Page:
There Goes Your Hood: Top 5 Signs That Your Neighborhood is Gentrified

By Khalid A. Rahmaan

If you live in a major city, chances are your neighborhood is gentrified, is in the middle of being gentrified or is about to be gentrified. Damn. From Oakland to Brooklyn, predominantly Black neighborhoods are being “renewed” (systematically taken from poor Black folks) and the signs of change are everywhere. Your corner store now sells loose cigarettes AND almond milk. Your new neighbors ask you to turn your Talib Kweli down at nine pm. Catcalls that used to be “Yo, Dark Chocolate!” are suddenly “Hey, Snowflake!”. As a lifelong resident of once hood/now gentrified Brooklyn, I’ve seen it all and here’s what you need to look out for.

#5 Your New Neighbors’ Kids Have Names From The Antebellum South

I got gluten-free Gerber for the low…

You just got back to your apartment building, when a woman’s voice rings out. “Talulah! Beauregard! Come here this instant!” What…in the name of Roots…is happening??? Just then, two of the blondest children you’ve ever seen run into the apartment nextdoor. Your new neighbors from Wisconsin have given their twins names from the Antebellum South. Yes. SLAVE TIMES. Dumbfounded, you do the only thing you can: fire up your laptop and pray to Black Jesus for an affordable apartment on Craigslist. White kids, with names from SLAVE TIMES can only mean one thing: the rent is ‘bout to be too damn high.


#4 Shops That Sell Nothing But Dairy Begin To Open Up

“Where there is cheese, there are rats…” – Andre 3000

Artisanal cheese shops or fancy mayonnaise emporiums (yes, there was a spot in my hood that sold $10 jars of mayonnaise, until they…got priced out) might not seem like such a big deal at first. That’s right up until you remember that up to 75% of Black people are lactose intolerant! So, when you see that new cheese spot open up on the block, the sign outside might as well read “Not For You, Fam”. Sidenote: Non-Black people reading this, have some GOTDAMNED non-dairy snacks at your mixed raced gatherings. Please and thank you.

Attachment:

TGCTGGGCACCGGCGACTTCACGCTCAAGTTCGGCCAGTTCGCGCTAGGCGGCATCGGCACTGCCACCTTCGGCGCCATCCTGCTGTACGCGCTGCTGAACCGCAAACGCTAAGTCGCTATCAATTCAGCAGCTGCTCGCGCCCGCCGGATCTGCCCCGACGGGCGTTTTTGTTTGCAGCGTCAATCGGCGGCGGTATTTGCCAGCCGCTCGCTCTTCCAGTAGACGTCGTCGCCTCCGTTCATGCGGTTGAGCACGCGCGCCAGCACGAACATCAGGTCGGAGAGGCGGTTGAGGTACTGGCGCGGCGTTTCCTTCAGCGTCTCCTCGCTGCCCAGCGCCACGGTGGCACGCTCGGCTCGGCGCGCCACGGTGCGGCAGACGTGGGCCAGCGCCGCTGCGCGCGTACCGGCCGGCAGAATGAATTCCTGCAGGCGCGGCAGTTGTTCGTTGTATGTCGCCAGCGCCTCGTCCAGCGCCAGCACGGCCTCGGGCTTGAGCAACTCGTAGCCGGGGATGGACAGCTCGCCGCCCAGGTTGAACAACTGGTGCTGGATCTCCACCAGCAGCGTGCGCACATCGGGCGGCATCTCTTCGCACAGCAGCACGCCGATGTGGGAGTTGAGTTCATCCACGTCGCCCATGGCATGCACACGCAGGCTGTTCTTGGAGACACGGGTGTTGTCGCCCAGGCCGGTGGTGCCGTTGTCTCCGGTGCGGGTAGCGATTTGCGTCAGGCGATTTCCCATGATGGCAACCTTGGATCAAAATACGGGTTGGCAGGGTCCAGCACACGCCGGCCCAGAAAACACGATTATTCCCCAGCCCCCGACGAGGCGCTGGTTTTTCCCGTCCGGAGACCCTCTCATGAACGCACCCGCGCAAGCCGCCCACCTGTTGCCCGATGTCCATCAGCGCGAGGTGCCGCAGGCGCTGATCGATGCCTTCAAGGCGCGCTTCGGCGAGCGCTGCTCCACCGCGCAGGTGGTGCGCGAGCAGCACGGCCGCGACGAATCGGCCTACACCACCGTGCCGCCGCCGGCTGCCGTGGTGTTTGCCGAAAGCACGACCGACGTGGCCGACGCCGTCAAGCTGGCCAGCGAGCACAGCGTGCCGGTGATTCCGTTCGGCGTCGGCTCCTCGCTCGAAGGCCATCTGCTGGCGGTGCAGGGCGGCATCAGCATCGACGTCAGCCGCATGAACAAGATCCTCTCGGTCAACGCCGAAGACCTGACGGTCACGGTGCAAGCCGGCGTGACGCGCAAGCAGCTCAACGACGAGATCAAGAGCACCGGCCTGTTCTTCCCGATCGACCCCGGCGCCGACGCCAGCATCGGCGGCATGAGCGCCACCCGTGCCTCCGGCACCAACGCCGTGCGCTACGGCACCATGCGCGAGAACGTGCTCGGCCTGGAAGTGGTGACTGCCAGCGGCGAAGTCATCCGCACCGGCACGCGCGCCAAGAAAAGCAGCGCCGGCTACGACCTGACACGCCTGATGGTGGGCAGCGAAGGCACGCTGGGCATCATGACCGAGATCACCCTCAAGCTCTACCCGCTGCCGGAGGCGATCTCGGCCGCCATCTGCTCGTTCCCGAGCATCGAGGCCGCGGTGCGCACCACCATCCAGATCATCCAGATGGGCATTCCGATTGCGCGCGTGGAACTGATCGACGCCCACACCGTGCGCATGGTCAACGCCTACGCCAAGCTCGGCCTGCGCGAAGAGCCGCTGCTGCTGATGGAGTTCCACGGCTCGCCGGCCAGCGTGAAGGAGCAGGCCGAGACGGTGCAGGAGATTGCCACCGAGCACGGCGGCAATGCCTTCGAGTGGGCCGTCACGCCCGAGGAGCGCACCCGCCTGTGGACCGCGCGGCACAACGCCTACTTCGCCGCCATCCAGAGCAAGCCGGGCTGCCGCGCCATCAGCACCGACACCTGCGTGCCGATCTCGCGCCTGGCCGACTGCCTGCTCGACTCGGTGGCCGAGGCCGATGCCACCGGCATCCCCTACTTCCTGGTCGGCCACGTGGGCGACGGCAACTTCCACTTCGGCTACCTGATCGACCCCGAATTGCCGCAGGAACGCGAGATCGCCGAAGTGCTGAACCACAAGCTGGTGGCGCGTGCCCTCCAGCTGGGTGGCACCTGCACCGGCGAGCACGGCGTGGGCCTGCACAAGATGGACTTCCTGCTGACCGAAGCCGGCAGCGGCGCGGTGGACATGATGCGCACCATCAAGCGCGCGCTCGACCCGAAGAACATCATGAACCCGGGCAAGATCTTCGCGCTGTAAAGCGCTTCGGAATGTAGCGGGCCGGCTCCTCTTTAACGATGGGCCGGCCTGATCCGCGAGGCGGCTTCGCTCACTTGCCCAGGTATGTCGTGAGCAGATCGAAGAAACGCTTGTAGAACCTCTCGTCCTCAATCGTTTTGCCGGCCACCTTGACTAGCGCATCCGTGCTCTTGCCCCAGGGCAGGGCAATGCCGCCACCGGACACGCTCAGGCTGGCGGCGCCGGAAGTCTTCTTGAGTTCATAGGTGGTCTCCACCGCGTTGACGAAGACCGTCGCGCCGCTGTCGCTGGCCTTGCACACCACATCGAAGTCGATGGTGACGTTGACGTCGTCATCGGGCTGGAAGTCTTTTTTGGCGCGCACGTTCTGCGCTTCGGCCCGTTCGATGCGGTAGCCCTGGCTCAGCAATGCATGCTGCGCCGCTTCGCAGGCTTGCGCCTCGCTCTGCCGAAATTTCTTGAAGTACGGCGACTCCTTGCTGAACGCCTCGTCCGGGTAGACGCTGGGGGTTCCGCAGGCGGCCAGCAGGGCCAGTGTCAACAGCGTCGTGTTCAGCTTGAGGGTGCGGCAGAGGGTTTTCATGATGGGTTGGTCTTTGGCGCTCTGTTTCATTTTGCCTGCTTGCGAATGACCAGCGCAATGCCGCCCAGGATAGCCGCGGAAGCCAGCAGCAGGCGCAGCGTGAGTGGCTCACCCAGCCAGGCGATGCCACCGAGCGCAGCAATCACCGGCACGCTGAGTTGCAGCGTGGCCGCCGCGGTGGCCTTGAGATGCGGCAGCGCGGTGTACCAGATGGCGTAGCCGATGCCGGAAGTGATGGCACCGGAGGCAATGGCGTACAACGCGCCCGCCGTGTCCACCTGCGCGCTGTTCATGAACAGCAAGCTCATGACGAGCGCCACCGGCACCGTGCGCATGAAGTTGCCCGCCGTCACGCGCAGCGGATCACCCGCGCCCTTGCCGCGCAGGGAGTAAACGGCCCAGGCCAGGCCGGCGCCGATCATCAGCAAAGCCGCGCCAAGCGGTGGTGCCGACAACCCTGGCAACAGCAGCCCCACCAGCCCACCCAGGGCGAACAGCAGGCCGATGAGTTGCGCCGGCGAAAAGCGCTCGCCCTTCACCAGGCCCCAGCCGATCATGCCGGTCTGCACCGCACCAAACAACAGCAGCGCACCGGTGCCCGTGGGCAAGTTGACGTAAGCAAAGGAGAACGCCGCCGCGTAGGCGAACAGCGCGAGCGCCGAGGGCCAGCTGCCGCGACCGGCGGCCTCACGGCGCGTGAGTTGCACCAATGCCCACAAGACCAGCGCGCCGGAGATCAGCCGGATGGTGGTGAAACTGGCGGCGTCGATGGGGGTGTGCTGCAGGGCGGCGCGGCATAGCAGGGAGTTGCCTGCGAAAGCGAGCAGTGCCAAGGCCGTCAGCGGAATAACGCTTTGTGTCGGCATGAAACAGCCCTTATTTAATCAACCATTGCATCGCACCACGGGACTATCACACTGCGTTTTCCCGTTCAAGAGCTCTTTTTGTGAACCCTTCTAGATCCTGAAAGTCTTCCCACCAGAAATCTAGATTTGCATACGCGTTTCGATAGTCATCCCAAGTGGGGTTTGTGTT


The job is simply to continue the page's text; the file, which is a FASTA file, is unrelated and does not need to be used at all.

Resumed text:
#3 People Talk About Your Neighborhood Like It’s Brand New

Gentrification brings new folks, who aren’t so much moving into your neighborhood, as they’re discovering it. If your neighborhood is “up and coming”, there’s a whole bunch of Columbusing goin on. Any of these sound familiar?


“Before I moved in, there was nothing here. I mean, like no one lived here.”

(An elderly Jamaican lady stares on in disbelief, with a gaze hot enough to roast a goat)


“It’s pretty cool now, but it was sooo sketch when I moved in. There wasn’t even a decent coffee shop. Now we have nineteen.”

(That we know of.)

Columbus no chill.


“Everything is so cheap here. You can get a huge sandwich at my bodega for like three dollars. It’s called a “chop cheese”. I don’t know how they stay in business!”

(A 12 year old Dominican cashier yawns from the exhaustion of his 12 hour shift)


#2 The Police Smile At Residents

Black people don’t smile at the police and the police don’t smile at us. The police and stop signs in bed-stuy are treated the same, unacknowledged. Between young White folks and new Negroes moving in, the police in gentrified neighborhoods are turning those frowns upside down. It’s almost hard to blame them, with hipster shenanigans like this goin on. I’m not immune. The first time I caught a smile from a cop, I was so shocked that I almost smiled back. Almost.

serve and protect…deez nuts

#1 You Technically Don’t Live There Anymore

keep playin it me…

Lets say you live in Harlem. You like Harlem. That’s a shame, because as of ten minutes ago you live in “SoHa”. That’s South Harlem, a name that shady realtors made up to run your pockets and drive residents crazy. Go to 125th street right now, and you’ll hear a guy lamenting about how the neighborhood needs a Black name, like “Harlem.” Don’t tell him Harlem is a Dutch word, if New York keeps anything, it has to be people yelling as loud as they can, while being wrong at the same damn time.